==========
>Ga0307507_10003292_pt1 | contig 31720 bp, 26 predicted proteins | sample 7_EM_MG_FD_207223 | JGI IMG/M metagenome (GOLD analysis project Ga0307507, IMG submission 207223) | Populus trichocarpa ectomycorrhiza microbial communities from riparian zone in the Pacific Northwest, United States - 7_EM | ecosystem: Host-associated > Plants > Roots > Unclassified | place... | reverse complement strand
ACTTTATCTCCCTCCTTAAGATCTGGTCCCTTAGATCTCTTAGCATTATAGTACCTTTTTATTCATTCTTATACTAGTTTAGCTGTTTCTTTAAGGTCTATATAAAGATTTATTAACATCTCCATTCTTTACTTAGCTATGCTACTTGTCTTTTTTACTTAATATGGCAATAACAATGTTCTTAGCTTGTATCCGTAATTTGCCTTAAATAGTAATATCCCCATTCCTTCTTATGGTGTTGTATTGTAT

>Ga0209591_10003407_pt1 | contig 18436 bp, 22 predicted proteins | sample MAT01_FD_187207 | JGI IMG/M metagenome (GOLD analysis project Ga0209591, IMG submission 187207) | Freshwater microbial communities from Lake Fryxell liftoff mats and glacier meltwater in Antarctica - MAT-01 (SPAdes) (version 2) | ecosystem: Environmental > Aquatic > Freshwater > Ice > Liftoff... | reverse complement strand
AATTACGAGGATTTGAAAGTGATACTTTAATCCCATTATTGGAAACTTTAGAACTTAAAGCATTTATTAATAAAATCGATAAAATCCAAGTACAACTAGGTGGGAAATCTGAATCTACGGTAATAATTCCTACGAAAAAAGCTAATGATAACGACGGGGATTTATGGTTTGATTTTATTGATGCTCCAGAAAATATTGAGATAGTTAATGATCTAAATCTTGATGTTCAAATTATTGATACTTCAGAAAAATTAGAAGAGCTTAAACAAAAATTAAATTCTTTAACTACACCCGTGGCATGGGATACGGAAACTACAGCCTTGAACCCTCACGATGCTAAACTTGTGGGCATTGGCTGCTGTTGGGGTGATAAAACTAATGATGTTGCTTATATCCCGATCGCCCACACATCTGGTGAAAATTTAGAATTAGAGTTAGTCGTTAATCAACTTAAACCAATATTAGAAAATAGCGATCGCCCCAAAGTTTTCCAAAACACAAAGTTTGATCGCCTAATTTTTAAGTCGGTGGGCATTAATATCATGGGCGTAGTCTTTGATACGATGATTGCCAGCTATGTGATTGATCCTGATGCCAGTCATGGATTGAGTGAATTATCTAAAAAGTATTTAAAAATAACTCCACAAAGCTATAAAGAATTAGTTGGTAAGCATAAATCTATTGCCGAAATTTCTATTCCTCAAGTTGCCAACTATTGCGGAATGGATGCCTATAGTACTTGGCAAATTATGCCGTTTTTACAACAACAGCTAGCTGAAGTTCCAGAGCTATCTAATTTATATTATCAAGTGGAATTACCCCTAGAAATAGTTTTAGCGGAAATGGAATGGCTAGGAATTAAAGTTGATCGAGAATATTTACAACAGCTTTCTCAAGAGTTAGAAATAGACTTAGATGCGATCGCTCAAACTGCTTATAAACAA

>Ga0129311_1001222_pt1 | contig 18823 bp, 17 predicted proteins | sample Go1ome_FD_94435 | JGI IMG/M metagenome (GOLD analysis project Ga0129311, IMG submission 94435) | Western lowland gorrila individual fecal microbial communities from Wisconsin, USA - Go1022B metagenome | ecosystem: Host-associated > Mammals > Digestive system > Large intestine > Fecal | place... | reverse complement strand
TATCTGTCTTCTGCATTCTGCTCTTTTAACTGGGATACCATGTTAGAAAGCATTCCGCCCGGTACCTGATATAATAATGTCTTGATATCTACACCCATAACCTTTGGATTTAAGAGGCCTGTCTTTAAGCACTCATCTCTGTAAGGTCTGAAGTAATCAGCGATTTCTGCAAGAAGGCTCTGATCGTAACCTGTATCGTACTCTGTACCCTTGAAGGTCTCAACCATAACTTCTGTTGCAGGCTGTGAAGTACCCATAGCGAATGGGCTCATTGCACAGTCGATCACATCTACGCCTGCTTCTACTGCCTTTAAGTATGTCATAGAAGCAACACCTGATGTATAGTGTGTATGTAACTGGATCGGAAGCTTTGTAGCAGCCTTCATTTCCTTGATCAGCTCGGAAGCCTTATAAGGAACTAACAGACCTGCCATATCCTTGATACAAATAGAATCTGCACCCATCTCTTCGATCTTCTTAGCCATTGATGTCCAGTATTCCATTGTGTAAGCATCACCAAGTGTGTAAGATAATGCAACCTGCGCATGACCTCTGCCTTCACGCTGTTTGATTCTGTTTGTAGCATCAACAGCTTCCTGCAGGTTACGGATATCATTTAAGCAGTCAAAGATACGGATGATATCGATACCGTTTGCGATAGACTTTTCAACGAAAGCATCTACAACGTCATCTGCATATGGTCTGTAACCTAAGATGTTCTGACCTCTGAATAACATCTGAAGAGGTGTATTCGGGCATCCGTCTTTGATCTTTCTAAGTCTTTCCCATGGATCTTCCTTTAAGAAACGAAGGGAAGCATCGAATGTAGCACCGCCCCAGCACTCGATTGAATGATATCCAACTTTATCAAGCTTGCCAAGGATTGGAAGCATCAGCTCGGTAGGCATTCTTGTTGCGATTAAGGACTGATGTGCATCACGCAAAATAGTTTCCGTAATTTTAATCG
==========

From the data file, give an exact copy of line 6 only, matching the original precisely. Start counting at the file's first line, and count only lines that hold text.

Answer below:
TATCTGTCTTCTGCATTCTGCTCTTTTAACTGGGATACCATGTTAGAAAGCATTCCGCCCGGTACCTGATATAATAATGTCTTGATATCTACACCCATAACCTTTGGATTTAAGAGGCCTGTCTTTAAGCACTCATCTCTGTAAGGTCTGAAGTAATCAGCGATTTCTGCAAGAAGGCTCTGATCGTAACCTGTATCGTACTCTGTACCCTTGAAGGTCTCAACCATAACTTCTGTTGCAGGCTGTGAAGTACCCATAGCGAATGGGCTCATTGCACAGTCGATCACATCTACGCCTGCTTCTACTGCCTTTAAGTATGTCATAGAAGCAACACCTGATGTATAGTGTGTATGTAACTGGATCGGAAGCTTTGTAGCAGCCTTCATTTCCTTGATCAGCTCGGAAGCCTTATAAGGAACTAACAGACCTGCCATATCCTTGATACAAATAGAATCTGCACCCATCTCTTCGATCTTCTTAGCCATTGATGTCCAGTATTCCATTGTGTAAGCATCACCAAGTGTGTAAGATAATGCAACCTGCGCATGACCTCTGCCTTCACGCTGTTTGATTCTGTTTGTAGCATCAACAGCTTCCTGCAGGTTACGGATATCATTTAAGCAGTCAAAGATACGGATGATATCGATACCGTTTGCGATAGACTTTTCAACGAAAGCATCTACAACGTCATCTGCATATGGTCTGTAACCTAAGATGTTCTGACCTCTGAATAACATCTGAAGAGGTGTATTCGGGCATCCGTCTTTGATCTTTCTAAGTCTTTCCCATGGATCTTCCTTTAAGAAACGAAGGGAAGCATCGAATGTAGCACCGCCCCAGCACTCGATTGAATGATATCCAACTTTATCAAGCTTGCCAAGGATTGGAAGCATCAGCTCGGTAGGCATTCTTGTTGCGATTAAGGACTGATGTGCATCACGCAAAATAGTTTCCGTAATTTTAATCG